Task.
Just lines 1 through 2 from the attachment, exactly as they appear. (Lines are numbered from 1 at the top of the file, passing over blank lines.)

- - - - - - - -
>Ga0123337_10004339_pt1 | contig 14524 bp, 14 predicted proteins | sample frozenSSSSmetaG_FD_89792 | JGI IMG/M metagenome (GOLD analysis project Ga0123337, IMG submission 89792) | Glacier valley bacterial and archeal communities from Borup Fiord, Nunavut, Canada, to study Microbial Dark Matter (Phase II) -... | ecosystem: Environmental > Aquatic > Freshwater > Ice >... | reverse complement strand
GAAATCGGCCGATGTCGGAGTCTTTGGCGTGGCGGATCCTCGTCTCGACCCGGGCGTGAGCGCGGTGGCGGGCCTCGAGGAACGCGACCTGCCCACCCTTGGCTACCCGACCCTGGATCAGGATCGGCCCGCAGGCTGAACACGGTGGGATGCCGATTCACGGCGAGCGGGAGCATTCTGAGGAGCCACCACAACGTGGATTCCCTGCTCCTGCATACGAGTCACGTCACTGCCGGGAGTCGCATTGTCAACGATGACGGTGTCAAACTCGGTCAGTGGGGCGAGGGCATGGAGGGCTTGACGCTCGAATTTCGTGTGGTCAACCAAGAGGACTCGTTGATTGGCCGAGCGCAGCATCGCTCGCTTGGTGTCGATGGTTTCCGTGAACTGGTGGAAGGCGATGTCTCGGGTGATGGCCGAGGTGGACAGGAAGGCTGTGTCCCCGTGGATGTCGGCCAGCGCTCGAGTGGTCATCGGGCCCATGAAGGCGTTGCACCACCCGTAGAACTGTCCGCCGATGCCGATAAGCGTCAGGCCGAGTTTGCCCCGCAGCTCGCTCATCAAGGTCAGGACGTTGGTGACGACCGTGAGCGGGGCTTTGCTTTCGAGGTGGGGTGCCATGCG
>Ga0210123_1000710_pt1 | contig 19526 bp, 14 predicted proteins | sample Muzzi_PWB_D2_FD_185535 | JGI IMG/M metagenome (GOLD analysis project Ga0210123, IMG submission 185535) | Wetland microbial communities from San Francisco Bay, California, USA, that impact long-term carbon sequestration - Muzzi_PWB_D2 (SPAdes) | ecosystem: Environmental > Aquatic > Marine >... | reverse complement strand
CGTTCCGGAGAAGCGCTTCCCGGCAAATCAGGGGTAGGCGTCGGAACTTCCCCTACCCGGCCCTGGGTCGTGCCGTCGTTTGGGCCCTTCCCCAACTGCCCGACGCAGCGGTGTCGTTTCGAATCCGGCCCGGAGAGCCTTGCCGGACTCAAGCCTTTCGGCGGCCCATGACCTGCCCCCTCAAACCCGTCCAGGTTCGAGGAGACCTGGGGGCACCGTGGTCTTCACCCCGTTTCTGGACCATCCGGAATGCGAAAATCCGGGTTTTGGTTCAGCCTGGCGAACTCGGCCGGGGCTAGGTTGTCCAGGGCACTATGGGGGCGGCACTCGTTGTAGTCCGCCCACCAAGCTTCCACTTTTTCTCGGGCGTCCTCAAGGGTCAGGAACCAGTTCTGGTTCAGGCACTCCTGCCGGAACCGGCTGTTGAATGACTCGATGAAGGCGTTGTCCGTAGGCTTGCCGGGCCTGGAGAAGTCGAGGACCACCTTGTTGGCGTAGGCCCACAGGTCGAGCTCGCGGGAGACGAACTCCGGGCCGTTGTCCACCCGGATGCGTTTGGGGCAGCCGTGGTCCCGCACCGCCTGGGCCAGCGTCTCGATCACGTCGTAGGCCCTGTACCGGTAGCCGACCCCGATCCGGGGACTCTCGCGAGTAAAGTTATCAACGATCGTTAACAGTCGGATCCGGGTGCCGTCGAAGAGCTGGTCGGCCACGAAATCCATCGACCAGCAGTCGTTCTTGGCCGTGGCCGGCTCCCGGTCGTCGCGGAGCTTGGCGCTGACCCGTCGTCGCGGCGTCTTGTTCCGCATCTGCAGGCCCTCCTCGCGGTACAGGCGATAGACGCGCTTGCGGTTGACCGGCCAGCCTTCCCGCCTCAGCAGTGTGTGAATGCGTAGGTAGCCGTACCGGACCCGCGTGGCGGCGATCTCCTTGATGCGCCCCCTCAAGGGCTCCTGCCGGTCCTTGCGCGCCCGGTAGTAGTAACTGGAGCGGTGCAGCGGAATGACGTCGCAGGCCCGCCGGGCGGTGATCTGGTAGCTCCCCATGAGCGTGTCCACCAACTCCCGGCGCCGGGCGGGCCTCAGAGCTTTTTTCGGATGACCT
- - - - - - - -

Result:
>Ga0123337_10004339_pt1 | contig 14524 bp, 14 predicted proteins | sample frozenSSSSmetaG_FD_89792 | JGI IMG/M metagenome (GOLD analysis project Ga0123337, IMG submission 89792) | Glacier valley bacterial and archeal communities from Borup Fiord, Nunavut, Canada, to study Microbial Dark Matter (Phase II) -... | ecosystem: Environmental > Aquatic > Freshwater > Ice >... | reverse complement strand
GAAATCGGCCGATGTCGGAGTCTTTGGCGTGGCGGATCCTCGTCTCGACCCGGGCGTGAGCGCGGTGGCGGGCCTCGAGGAACGCGACCTGCCCACCCTTGGCTACCCGACCCTGGATCAGGATCGGCCCGCAGGCTGAACACGGTGGGATGCCGATTCACGGCGAGCGGGAGCATTCTGAGGAGCCACCACAACGTGGATTCCCTGCTCCTGCATACGAGTCACGTCACTGCCGGGAGTCGCATTGTCAACGATGACGGTGTCAAACTCGGTCAGTGGGGCGAGGGCATGGAGGGCTTGACGCTCGAATTTCGTGTGGTCAACCAAGAGGACTCGTTGATTGGCCGAGCGCAGCATCGCTCGCTTGGTGTCGATGGTTTCCGTGAACTGGTGGAAGGCGATGTCTCGGGTGATGGCCGAGGTGGACAGGAAGGCTGTGTCCCCGTGGATGTCGGCCAGCGCTCGAGTGGTCATCGGGCCCATGAAGGCGTTGCACCACCCGTAGAACTGTCCGCCGATGCCGATAAGCGTCAGGCCGAGTTTGCCCCGCAGCTCGCTCATCAAGGTCAGGACGTTGGTGACGACCGTGAGCGGGGCTTTGCTTTCGAGGTGGGGTGCCATGCG